Under fire, govt plans to cut legal aid to CBI | delhi | Hindustan Times
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Under fire, govt plans to cut legal aid to CBI

delhi Updated: Jun 03, 2013 00:11 IST
Nagendar Sharma
Nagendar Sharma
Hindustan Times
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Under fire from the Supreme Court for interference in the CBI's functioning, the government is set to end its role in providing legal advice and appointment of its law officers to represent the investigating agency in courts.

The Group of Ministers (GoM), set-up by Prime Minister Manmohan Singh last month to consider CBI autonomy, has decided to recommend creation of an independent directorate of prosecution for the agency, HT has learnt.

The proposed body will be headed by a director — to be appointed by an independent panel — and will report to the CBI boss, virtually ending CBI’s dependence on the law ministry.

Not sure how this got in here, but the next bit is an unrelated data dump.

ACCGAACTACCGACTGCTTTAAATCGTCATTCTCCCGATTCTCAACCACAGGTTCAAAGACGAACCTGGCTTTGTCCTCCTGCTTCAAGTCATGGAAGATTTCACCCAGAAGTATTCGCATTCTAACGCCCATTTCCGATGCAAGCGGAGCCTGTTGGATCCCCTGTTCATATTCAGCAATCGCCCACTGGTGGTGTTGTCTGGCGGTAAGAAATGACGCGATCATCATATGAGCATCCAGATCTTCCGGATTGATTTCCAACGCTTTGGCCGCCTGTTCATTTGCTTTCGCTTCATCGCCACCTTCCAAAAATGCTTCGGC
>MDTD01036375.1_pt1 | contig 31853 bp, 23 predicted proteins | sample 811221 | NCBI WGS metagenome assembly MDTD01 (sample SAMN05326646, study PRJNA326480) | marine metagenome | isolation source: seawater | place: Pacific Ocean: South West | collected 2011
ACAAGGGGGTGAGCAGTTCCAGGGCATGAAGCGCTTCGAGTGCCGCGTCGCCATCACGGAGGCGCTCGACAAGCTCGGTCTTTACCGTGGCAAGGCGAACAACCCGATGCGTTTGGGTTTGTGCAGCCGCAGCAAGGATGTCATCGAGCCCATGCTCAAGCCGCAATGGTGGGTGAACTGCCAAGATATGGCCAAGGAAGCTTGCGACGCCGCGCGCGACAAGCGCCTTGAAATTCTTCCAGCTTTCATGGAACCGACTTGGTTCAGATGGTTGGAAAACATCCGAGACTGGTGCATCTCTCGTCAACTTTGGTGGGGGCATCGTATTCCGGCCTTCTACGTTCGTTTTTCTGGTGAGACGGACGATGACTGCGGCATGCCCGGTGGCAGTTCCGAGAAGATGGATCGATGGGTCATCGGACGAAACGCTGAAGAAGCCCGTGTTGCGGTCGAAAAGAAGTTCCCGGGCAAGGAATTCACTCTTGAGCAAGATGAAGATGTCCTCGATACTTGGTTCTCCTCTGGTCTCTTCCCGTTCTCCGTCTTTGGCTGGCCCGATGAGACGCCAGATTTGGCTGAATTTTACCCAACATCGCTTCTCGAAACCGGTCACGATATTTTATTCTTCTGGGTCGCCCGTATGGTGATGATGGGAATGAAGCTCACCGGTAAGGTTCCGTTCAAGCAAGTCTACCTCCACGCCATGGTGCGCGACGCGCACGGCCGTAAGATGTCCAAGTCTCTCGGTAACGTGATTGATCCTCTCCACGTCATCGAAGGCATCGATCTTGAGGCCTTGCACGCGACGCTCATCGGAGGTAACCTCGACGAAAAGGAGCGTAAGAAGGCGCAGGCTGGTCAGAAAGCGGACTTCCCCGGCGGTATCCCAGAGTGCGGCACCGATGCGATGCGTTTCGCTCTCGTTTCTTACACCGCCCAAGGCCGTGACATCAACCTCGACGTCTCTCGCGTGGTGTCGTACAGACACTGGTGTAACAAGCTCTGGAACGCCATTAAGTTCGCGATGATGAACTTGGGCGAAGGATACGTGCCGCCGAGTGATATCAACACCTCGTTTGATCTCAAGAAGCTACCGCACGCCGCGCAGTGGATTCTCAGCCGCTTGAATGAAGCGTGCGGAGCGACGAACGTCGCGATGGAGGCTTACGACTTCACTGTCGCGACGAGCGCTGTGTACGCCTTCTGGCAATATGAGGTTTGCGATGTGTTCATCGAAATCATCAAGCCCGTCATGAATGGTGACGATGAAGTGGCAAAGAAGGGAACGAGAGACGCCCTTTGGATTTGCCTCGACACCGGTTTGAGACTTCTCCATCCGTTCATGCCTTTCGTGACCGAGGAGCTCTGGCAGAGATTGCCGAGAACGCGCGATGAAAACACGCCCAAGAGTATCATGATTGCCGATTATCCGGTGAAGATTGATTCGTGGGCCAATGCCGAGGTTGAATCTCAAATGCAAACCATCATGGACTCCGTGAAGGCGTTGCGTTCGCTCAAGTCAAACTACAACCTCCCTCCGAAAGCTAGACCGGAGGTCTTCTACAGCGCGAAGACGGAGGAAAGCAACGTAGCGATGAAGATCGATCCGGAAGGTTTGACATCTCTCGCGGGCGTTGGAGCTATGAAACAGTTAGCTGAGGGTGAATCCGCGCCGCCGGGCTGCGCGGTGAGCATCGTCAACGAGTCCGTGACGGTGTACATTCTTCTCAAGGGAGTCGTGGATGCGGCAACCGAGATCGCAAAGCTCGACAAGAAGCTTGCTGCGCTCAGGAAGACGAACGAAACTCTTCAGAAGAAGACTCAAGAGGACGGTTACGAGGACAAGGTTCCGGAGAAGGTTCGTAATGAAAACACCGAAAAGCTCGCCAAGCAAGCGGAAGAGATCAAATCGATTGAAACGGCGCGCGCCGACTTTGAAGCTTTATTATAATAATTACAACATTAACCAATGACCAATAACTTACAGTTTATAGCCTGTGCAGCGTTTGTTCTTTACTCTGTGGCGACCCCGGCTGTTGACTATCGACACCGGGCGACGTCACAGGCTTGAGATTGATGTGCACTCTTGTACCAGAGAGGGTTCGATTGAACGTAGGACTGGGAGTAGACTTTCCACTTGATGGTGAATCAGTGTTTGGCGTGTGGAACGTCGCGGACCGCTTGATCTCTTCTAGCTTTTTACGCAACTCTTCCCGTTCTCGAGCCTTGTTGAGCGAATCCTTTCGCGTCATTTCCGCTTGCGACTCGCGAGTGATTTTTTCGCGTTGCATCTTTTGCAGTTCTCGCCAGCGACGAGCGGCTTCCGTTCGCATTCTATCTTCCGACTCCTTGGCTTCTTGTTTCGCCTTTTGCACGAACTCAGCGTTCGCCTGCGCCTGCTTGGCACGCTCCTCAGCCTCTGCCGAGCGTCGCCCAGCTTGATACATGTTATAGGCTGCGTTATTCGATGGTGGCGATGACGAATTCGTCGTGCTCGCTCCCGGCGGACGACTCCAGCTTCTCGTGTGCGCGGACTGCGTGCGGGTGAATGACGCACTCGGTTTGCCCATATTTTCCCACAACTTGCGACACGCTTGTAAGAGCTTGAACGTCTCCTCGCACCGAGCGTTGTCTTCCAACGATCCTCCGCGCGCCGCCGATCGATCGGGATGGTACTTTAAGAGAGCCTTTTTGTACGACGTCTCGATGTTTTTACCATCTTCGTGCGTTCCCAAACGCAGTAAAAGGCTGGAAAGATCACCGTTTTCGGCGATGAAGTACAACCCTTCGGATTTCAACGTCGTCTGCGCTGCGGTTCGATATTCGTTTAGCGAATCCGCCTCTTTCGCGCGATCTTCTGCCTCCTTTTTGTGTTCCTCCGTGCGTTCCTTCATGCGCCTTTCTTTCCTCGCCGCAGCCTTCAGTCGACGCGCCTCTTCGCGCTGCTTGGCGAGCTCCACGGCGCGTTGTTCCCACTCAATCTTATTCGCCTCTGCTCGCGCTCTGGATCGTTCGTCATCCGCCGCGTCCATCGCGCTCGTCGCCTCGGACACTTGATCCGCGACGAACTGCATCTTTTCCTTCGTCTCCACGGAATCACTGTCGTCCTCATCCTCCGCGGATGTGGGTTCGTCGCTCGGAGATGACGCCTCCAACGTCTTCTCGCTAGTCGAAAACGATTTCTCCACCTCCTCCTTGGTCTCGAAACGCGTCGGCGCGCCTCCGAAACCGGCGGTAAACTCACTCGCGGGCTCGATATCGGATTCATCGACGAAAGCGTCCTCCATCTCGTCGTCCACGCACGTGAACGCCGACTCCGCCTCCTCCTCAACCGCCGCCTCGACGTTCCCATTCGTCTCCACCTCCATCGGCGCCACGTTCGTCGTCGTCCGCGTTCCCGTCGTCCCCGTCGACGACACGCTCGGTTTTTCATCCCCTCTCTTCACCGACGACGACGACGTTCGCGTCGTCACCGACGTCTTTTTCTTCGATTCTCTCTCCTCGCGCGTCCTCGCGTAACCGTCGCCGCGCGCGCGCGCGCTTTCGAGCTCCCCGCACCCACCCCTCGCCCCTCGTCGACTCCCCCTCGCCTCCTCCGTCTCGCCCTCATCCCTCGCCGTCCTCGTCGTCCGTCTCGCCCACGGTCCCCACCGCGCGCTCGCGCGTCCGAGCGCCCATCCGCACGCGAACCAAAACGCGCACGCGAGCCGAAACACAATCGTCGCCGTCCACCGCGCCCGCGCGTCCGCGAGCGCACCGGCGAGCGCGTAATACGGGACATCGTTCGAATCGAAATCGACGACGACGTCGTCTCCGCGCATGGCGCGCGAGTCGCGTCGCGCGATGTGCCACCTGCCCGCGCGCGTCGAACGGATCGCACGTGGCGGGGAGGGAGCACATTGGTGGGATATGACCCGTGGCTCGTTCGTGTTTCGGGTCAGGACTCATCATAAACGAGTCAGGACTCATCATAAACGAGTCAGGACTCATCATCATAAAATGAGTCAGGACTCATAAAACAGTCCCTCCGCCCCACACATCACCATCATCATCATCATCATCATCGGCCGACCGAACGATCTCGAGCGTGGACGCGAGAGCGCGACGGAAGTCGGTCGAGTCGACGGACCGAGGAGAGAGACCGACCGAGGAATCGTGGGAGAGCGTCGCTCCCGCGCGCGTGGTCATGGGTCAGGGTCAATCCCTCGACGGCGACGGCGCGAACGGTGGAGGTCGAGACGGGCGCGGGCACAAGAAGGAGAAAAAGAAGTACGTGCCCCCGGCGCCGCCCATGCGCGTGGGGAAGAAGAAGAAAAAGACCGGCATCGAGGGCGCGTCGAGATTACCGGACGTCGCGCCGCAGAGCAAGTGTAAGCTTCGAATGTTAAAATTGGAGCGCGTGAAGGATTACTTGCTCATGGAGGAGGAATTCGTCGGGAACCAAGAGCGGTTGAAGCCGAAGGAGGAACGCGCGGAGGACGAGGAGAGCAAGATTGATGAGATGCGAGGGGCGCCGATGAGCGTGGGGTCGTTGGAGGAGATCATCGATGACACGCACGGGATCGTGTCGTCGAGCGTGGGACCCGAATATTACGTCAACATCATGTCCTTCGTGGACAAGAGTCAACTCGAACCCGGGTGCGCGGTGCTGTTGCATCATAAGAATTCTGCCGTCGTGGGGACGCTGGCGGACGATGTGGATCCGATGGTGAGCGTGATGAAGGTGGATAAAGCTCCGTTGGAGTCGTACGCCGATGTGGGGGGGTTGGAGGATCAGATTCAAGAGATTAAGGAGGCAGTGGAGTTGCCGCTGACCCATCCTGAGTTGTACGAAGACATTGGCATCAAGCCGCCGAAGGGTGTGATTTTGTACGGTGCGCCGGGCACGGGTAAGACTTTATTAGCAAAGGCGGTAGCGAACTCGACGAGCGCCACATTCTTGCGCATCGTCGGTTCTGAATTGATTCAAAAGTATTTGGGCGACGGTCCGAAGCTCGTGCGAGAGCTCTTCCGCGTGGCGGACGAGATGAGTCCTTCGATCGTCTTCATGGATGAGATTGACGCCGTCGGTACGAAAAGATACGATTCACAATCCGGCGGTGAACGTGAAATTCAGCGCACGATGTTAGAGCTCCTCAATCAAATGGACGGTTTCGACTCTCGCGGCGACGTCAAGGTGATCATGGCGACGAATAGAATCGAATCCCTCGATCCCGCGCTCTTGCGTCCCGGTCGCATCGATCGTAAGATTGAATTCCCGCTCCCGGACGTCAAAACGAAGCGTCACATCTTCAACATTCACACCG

The directorate will also have its own dedicated team of lawyers to represent the agency.

The GoM, headed by finance minister P Chidambaram, has finalised a number of steps which will form the basis of the government's affidavit to be submitted in the SC by July 3.

The government is also likely to tell the top court that it is ready to amend the Delhi Special Police Establishment (DSPE) Act, 1946, the law which currently governs the CBI's functioning.

The Supreme Court had termed the CBI as a "caged parrot with many masters" on May 8, following the government's interference in its ongoing probe into the coal blocks allocation scam.

The government will also inform the apex court that the Lokpal bill already provides for the appointment of the CBI director by an independent panel, comprising the prime minister, leader of Opposition in Lok Sabha and the Chief Justice of India or a Supreme Court judge. The committee will be headed by the prime minister.

The CBI director is currently appointed by the government on the basis of a panel of names shortlisted by a committee headed by the Chief Vigilance Commissioner (CVC).

The GoM has also recommended a fixed tenure for the CBI director and the government is expected to take a final call on whether it should be two or three years.